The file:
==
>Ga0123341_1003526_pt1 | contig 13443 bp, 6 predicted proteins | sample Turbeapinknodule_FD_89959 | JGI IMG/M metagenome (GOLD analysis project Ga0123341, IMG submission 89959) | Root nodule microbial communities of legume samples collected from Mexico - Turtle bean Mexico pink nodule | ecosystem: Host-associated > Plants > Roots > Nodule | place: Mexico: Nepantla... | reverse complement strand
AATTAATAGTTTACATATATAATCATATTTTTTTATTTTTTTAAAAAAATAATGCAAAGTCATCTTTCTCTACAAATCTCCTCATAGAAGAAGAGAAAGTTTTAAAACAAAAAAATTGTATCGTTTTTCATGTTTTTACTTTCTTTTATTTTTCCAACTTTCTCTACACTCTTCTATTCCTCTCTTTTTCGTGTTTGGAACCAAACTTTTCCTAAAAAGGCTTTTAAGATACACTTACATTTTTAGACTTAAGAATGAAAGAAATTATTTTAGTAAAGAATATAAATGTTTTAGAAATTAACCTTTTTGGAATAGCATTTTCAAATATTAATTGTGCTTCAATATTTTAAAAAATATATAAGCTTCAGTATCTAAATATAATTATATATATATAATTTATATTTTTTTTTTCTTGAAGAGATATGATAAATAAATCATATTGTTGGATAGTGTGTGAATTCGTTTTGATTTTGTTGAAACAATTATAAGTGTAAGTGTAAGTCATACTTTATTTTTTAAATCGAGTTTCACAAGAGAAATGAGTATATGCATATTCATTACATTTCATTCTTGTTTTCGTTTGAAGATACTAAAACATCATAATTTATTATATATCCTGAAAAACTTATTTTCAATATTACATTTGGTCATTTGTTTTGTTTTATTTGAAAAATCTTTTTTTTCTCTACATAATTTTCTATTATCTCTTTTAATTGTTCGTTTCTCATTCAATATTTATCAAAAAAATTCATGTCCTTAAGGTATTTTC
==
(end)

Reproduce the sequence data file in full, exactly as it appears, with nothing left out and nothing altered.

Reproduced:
>Ga0123341_1003526_pt1 | contig 13443 bp, 6 predicted proteins | sample Turbeapinknodule_FD_89959 | JGI IMG/M metagenome (GOLD analysis project Ga0123341, IMG submission 89959) | Root nodule microbial communities of legume samples collected from Mexico - Turtle bean Mexico pink nodule | ecosystem: Host-associated > Plants > Roots > Nodule | place: Mexico: Nepantla... | reverse complement strand
AATTAATAGTTTACATATATAATCATATTTTTTTATTTTTTTAAAAAAATAATGCAAAGTCATCTTTCTCTACAAATCTCCTCATAGAAGAAGAGAAAGTTTTAAAACAAAAAAATTGTATCGTTTTTCATGTTTTTACTTTCTTTTATTTTTCCAACTTTCTCTACACTCTTCTATTCCTCTCTTTTTCGTGTTTGGAACCAAACTTTTCCTAAAAAGGCTTTTAAGATACACTTACATTTTTAGACTTAAGAATGAAAGAAATTATTTTAGTAAAGAATATAAATGTTTTAGAAATTAACCTTTTTGGAATAGCATTTTCAAATATTAATTGTGCTTCAATATTTTAAAAAATATATAAGCTTCAGTATCTAAATATAATTATATATATATAATTTATATTTTTTTTTTCTTGAAGAGATATGATAAATAAATCATATTGTTGGATAGTGTGTGAATTCGTTTTGATTTTGTTGAAACAATTATAAGTGTAAGTGTAAGTCATACTTTATTTTTTAAATCGAGTTTCACAAGAGAAATGAGTATATGCATATTCATTACATTTCATTCTTGTTTTCGTTTGAAGATACTAAAACATCATAATTTATTATATATCCTGAAAAACTTATTTTCAATATTACATTTGGTCATTTGTTTTGTTTTATTTGAAAAATCTTTTTTTTCTCTACATAATTTTCTATTATCTCTTTTAATTGTTCGTTTCTCATTCAATATTTATCAAAAAAATTCATGTCCTTAAGGTATTTTC